By Heinrich Domingo
When you think that Filipinos have been fed up with poverty porn, Pamilya Ordinaryo is willing to challenge you. It entertains the audience with a pang of reality making them realize that cinema is nothing but an extension of actual lives.
Teenage parents named Jane (Hasmine Killip) and Aries (Ronwaldo Martin) live in the street and survive through stealing. Their life takes an ugly turn when one day, their month-old baby Arjan was stolen from them. Pamilya Ordinaryo is a typical story of Filipino poverty. With the use of unconventional cinematography and bold directing styles, the film becomes an instant hit for a crowd that no longer sees the dividing line between real and reel.
Much has been said on how the film exposes the country’s piling problems of homelessness and urban poverty. We have seen sufficient images that provide disturbing memories on how deep our situation is. Allow me to digress a little bit. Let’s look at how the film treatment says something on the evolution of the Filipino audience.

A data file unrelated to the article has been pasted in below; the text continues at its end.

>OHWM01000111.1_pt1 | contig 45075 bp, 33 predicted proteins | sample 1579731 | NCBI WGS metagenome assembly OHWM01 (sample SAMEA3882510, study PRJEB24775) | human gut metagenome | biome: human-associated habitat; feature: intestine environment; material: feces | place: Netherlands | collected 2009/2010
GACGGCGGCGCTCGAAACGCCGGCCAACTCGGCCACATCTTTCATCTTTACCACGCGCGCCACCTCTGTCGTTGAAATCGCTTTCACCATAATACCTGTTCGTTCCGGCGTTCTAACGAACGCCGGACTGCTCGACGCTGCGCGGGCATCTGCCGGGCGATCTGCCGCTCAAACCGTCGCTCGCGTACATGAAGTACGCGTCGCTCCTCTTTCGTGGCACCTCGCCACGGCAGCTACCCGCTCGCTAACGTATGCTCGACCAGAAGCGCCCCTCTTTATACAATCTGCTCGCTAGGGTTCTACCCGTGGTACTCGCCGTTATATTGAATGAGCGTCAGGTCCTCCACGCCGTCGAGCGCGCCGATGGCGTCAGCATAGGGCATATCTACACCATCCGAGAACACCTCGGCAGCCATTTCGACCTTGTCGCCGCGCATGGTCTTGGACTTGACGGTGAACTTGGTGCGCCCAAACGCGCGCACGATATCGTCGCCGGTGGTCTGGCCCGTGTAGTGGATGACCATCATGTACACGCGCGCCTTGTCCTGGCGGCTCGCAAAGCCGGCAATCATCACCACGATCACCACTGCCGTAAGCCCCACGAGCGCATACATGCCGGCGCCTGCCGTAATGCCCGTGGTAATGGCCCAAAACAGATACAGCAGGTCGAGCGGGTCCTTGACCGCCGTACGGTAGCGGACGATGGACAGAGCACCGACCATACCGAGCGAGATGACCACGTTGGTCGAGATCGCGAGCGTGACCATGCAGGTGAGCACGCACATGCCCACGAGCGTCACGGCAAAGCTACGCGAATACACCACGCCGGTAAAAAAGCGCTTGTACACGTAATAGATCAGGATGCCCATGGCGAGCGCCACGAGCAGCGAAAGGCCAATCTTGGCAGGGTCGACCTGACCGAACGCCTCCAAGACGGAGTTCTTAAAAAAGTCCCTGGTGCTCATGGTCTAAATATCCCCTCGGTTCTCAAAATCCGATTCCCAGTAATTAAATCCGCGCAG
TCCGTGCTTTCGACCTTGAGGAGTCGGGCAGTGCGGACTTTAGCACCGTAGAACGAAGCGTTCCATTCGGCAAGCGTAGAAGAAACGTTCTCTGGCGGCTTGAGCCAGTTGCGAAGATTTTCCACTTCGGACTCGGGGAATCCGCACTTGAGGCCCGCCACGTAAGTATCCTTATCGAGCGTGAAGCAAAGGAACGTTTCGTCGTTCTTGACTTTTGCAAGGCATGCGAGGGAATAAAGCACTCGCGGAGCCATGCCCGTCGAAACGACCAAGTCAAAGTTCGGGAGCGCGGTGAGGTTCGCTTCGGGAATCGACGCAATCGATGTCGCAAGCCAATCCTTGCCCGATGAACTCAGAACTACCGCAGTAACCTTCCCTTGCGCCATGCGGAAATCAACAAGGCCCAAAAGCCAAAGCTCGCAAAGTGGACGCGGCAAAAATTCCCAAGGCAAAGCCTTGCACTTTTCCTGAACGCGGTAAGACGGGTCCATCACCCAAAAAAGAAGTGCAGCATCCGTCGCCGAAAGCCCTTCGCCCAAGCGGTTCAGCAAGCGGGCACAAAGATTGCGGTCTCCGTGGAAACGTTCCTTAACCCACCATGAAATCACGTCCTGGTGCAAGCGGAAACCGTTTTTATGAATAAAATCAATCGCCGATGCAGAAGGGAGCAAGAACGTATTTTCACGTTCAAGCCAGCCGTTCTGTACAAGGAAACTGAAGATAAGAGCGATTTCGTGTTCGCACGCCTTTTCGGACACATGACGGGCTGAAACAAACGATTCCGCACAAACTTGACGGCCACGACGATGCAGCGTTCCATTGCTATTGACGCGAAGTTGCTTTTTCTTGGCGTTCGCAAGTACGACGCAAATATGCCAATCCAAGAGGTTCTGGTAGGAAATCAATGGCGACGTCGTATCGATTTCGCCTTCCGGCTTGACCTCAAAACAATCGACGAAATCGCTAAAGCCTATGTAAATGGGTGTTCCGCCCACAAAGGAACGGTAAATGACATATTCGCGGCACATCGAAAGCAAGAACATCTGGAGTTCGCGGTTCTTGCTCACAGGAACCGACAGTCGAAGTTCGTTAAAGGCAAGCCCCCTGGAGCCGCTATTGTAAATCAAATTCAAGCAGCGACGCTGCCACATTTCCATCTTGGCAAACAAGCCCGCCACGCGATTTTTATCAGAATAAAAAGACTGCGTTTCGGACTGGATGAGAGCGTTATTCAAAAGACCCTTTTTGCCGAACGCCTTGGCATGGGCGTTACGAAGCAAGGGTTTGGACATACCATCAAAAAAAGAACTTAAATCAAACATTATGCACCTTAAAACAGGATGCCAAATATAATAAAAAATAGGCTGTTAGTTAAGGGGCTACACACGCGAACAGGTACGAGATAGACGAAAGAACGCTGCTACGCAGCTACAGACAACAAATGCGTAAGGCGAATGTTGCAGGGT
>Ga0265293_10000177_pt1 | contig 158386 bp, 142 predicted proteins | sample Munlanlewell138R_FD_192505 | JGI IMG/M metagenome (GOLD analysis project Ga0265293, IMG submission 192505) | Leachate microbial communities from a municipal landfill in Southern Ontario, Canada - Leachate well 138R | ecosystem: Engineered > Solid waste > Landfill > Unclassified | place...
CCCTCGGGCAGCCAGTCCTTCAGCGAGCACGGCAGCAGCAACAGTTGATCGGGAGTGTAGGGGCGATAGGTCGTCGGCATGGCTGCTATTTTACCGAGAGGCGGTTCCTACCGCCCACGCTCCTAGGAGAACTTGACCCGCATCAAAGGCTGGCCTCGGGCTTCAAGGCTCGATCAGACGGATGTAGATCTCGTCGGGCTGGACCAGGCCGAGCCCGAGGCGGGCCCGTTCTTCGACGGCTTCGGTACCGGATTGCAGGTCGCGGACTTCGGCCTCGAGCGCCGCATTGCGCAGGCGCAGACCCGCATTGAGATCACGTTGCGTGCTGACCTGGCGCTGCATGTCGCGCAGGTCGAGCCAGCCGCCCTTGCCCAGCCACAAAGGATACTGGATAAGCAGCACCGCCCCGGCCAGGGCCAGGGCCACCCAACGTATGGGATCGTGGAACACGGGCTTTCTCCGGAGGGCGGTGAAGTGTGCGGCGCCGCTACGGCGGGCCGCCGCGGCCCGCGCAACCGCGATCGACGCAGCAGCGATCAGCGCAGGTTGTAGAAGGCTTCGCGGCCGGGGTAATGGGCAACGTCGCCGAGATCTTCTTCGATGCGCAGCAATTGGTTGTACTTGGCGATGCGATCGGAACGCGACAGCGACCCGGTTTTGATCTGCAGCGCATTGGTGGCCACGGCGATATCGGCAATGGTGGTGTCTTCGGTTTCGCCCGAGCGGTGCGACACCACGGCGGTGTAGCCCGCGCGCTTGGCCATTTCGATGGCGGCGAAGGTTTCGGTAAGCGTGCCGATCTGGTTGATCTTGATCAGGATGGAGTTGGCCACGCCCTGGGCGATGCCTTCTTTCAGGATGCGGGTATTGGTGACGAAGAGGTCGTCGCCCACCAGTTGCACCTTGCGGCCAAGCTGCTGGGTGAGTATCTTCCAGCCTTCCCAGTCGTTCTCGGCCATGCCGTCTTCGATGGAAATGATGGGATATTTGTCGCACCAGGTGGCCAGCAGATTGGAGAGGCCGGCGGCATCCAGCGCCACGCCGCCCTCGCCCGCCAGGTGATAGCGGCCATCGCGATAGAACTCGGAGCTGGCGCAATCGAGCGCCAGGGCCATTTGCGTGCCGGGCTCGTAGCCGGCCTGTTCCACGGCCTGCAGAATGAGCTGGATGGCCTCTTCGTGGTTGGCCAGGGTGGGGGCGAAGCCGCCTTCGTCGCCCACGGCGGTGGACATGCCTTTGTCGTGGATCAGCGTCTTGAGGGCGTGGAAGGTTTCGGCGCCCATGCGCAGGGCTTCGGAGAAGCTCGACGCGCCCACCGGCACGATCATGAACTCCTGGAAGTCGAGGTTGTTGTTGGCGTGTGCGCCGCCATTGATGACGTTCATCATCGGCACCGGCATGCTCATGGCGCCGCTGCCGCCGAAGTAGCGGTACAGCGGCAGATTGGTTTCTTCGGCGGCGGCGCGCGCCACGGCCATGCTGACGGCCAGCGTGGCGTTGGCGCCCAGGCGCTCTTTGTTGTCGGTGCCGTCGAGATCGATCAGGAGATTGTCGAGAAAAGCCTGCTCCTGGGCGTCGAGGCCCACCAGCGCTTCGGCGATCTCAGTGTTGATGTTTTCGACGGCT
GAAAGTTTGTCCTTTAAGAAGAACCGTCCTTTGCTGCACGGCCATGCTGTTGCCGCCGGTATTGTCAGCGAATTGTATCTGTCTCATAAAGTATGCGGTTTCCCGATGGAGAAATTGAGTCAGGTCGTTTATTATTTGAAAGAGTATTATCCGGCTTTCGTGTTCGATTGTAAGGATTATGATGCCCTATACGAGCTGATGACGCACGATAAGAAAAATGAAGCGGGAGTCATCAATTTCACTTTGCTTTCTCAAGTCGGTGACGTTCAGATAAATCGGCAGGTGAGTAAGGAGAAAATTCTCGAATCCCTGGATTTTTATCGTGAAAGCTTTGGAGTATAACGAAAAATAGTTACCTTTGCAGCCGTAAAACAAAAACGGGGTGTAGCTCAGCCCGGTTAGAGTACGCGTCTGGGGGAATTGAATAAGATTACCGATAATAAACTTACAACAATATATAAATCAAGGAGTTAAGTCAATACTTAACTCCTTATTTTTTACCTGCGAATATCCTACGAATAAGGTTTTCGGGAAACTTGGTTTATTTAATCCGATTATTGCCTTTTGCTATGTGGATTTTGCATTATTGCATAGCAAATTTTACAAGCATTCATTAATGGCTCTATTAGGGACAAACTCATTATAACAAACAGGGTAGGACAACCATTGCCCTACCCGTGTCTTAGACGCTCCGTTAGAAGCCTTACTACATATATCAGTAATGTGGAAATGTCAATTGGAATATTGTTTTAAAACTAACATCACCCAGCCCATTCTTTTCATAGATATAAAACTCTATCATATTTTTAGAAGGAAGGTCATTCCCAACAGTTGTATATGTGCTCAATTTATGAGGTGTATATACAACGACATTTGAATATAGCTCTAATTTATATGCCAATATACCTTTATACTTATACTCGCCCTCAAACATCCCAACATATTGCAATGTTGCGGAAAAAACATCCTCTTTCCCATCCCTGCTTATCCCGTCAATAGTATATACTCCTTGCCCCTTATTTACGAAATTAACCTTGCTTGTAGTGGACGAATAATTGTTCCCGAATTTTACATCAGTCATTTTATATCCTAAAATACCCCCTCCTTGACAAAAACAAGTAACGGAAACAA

Back in 2009, Brillante Mendoza’s Kinatay made a wave through its bold depiction of a chop-chop (piece-by-piece) body. His style back then helped the audience easily remember his narrative. Through gory images of death and poverty, viewers are reminded of the harsh conditions of Filipino lives. From then on we learned that films need not hold back because the crowd appreciates direct and straightforward presentations.
In Pamilya Ordinaryo, the bar was set even higher to make sure that poverty porn is brought to the next level. Now we see a script filled with curses, blatant rape scenes (with breasts oozing with fresh milk), and sex on the street. Such presentation poses an important question to the film industry and the society in general; are the Filipino audience anesthetized by poverty that films must create bolder and more vulgar depictions?
More than its interesting story, the film plays an important role in the history of Philippine Cinema for rebranding the already passé story of poverty. It experiments in its cinematography (sometimes hit, sometimes miss) through introducing CCTV shots. It uses the never-before tackled issue of kidnapping among poor families. And, it pushes the limit of how poverty can even come to a lower point. How could any person think of robbing the poorest of the poor?
They say life imitates art. I say it happens vice versa. Pamilya Ordinaryo’s popularity and box office success signifies the aggravating condition of poor Filipinos. Also, it marks the beginning of more blatant, sometimes bordering on being excessive, images of poverty. Although its screenplay and cinematography have rooms for improvement, the film in its entirety is a decent social critique and commentary.